Brown eggplant and zucchini in a hot pan. (This helps them keep their shape, and is easiest to do in batches.) Mix the eggplant and zucchini together with diced onions and capsicum in a deep, ovenproof dish and place the meatballs on top. Combine the lemon juice, cinnamon and red pepper paste. Spoon the paste and the canned tomatoes generously over the meatballs. Top up the dish with water (it should come halfway up the meatballs and look like a juicy soup). Cover with foil and place in the oven for about 30 minutes, then reduce the temperature to 160 degrees and remove the foil to let some of the water evaporate so the meatballs can brown. After an hour, you should have a rich, bubbling tas kebab.
The rice can be done in a rice cooker (1 cup water per 1 cup of rice) or on the stove. Once done, press the rice into a cup and fl ip over onto the plate. You should get a little rice castle! Sprinkle some allspice on top, or, if you’re feeling game, grind up the Seven Arabic Spices yourself (black pepper, paprika, cumin, coriander, cloves, nutmeg, cinnamon and cardamom).
In Syria, says Nayran, you grate garlic into the cool yoghurt to balance temperatures for digestion. The hot garlic taste is great in the yoghurt, so we tend to be pretty liberal with it. Mandolin some cucumber into the mix and sprinkle with dry sabzi mint (you can substitute with fresh mint if need be). The tas kebab should be served next to the rice castle, not on top of it, so spoon the mixture onto your plate and add yoghurt to the side. Sprinkle with parsley to garnish and black pepper to taste.
Thanks to Sarah, Julia and Nayran for sharing this extra special recipe with us. Tiggy cafe is our favourite neighbourhood lunch spot in Collingwood – if you haven’t been there yet, do yourself a favour: tiggymenu.com. For more info on Free to Feed, visit freetomelbourne.org. For more of Tom Ross’s Brilliant (Creek) photos, head over to brilliantcreek.com.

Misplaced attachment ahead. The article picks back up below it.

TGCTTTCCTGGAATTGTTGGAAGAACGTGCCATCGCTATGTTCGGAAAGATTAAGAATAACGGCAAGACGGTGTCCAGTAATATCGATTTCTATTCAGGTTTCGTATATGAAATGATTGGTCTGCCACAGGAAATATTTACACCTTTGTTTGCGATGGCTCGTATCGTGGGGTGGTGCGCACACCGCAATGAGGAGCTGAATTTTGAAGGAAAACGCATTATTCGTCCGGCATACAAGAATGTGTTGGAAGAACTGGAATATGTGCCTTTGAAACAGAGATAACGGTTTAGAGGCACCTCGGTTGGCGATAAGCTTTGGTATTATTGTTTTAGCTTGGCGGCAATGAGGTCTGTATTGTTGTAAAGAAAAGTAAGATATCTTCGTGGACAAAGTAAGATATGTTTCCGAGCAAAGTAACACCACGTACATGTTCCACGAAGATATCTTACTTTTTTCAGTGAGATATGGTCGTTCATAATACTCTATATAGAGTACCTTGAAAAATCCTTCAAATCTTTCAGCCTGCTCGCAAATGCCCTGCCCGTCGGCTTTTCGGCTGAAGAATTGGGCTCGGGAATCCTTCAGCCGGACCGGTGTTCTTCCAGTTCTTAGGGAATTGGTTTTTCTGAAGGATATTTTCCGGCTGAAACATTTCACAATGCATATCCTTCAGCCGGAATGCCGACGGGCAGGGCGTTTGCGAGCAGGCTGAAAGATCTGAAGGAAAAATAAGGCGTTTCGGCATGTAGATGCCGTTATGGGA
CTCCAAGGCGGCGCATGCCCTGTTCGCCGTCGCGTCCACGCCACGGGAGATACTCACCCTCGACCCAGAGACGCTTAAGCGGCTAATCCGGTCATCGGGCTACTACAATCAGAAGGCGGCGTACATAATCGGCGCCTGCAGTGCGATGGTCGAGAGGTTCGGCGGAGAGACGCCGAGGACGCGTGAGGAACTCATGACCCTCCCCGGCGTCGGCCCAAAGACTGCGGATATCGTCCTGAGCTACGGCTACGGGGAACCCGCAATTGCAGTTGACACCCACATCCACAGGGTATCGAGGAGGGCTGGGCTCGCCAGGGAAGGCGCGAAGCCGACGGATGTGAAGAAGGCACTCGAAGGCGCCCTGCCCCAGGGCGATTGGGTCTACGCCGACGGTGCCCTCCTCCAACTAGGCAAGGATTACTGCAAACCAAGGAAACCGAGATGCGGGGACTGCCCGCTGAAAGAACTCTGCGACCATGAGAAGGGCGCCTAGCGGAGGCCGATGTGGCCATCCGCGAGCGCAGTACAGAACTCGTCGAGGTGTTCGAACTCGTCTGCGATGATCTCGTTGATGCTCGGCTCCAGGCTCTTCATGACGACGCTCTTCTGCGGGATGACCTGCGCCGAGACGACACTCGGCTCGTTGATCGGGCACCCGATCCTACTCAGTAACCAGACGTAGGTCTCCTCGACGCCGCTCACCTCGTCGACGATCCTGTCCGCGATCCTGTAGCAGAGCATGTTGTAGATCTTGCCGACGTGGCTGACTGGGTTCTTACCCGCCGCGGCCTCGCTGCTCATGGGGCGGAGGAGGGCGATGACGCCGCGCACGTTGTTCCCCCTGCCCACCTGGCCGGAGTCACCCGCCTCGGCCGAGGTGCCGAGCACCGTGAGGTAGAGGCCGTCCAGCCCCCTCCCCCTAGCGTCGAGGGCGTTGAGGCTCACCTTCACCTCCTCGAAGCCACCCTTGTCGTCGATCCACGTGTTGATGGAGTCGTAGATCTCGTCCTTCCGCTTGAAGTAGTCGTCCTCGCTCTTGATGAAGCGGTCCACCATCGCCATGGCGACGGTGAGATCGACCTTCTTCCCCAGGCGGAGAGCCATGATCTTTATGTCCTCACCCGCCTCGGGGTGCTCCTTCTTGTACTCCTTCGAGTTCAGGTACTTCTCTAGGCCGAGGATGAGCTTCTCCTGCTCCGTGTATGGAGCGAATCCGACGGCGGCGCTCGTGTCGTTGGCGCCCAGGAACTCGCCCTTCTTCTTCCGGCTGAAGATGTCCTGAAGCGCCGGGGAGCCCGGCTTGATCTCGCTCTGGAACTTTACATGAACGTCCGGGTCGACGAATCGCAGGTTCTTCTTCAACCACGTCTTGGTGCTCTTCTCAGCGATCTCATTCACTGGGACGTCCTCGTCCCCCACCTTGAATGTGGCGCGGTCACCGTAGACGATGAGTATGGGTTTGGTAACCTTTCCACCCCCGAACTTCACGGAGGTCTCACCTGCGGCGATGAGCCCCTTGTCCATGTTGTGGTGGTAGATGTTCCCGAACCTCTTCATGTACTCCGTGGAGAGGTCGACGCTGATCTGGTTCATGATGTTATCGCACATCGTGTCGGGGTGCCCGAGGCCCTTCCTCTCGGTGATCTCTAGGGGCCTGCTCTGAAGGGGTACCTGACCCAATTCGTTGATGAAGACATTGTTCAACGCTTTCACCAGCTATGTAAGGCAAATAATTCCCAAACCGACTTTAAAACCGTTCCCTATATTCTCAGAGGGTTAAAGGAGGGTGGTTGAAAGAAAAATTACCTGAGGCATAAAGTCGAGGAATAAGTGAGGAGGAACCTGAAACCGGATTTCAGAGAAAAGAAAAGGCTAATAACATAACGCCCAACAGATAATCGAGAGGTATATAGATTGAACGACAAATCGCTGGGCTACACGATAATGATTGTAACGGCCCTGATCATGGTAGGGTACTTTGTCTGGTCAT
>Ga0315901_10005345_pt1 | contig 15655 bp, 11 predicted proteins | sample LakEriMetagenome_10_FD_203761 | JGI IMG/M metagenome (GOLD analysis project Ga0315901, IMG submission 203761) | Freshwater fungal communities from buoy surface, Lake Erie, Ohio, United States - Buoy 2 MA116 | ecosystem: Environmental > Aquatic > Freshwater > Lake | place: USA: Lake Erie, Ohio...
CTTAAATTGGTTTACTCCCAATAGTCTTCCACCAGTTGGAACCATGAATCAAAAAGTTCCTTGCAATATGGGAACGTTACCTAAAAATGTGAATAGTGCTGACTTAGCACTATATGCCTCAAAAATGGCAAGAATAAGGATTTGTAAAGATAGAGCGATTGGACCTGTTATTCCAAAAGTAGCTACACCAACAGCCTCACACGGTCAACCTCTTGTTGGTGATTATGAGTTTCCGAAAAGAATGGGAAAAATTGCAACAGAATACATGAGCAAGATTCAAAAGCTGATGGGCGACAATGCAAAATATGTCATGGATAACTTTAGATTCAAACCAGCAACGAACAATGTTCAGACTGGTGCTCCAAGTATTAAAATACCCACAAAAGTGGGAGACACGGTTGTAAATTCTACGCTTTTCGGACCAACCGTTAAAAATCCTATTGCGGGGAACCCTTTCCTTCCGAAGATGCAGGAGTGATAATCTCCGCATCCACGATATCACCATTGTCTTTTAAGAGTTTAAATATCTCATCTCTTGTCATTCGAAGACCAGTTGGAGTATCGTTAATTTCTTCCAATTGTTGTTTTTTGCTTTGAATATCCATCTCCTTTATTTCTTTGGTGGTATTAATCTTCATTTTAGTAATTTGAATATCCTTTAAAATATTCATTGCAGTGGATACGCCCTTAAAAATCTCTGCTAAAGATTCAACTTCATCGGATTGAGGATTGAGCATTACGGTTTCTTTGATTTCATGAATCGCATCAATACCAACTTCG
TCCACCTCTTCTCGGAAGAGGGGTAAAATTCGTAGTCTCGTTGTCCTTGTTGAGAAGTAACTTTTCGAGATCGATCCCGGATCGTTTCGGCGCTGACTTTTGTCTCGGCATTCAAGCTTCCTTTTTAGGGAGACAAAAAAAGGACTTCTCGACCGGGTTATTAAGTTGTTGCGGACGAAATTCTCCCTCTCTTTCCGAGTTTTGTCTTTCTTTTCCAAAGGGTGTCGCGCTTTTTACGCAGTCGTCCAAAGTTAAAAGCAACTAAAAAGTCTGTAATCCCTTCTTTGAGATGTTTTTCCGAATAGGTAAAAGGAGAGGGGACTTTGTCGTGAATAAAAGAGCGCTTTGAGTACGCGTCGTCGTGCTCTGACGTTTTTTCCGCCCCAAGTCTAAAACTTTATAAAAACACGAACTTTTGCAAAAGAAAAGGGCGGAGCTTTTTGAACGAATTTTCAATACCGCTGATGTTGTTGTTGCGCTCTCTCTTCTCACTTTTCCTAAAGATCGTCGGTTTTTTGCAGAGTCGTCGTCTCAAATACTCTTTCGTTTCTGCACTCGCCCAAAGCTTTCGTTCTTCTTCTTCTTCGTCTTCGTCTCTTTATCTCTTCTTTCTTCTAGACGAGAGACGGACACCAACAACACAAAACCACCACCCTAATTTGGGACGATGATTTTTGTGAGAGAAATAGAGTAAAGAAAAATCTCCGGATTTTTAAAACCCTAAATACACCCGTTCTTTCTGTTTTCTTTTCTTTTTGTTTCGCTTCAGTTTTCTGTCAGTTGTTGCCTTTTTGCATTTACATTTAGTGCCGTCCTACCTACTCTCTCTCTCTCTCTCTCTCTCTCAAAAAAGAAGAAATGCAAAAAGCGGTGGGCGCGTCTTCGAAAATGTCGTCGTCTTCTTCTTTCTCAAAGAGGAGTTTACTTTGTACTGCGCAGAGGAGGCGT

- The 7th print issue of Assemble Papers, 'In/formation', considers activism, collective action and the power of people in the information age. (The Beyonce reference in this issue's title is a happy accident.) Here, AP editor Sara Savage explains some of the thinking behind this issue, published in partnership with CLIMARTE, the clever folks behind the biennial ART+CLIMATE=CHANGE festival
- Liberate Tate is an activist art collective, formed shortly after the Deepwater Horizon oil spill, that spent six long years campaigning British cultural institution Tate to drop its oil company funding through a series of nearly 20 unsanctioned performances, interventions and protests. Sara Savage speaks to co-founder Mel Evans about 'Big Oil', ethical sponsorship and the power of performance
- When she isn't writing songs and singing for Melbourne outfit The Harpoons, Bec Rigby DJs under the name Big Rig. Lately, she's been busy co-organising the Coal Blimey! fundraiser for the resistance against the Adani Carmichael mine in Queensland. Here, she shares a hearfelt mix ahead of the event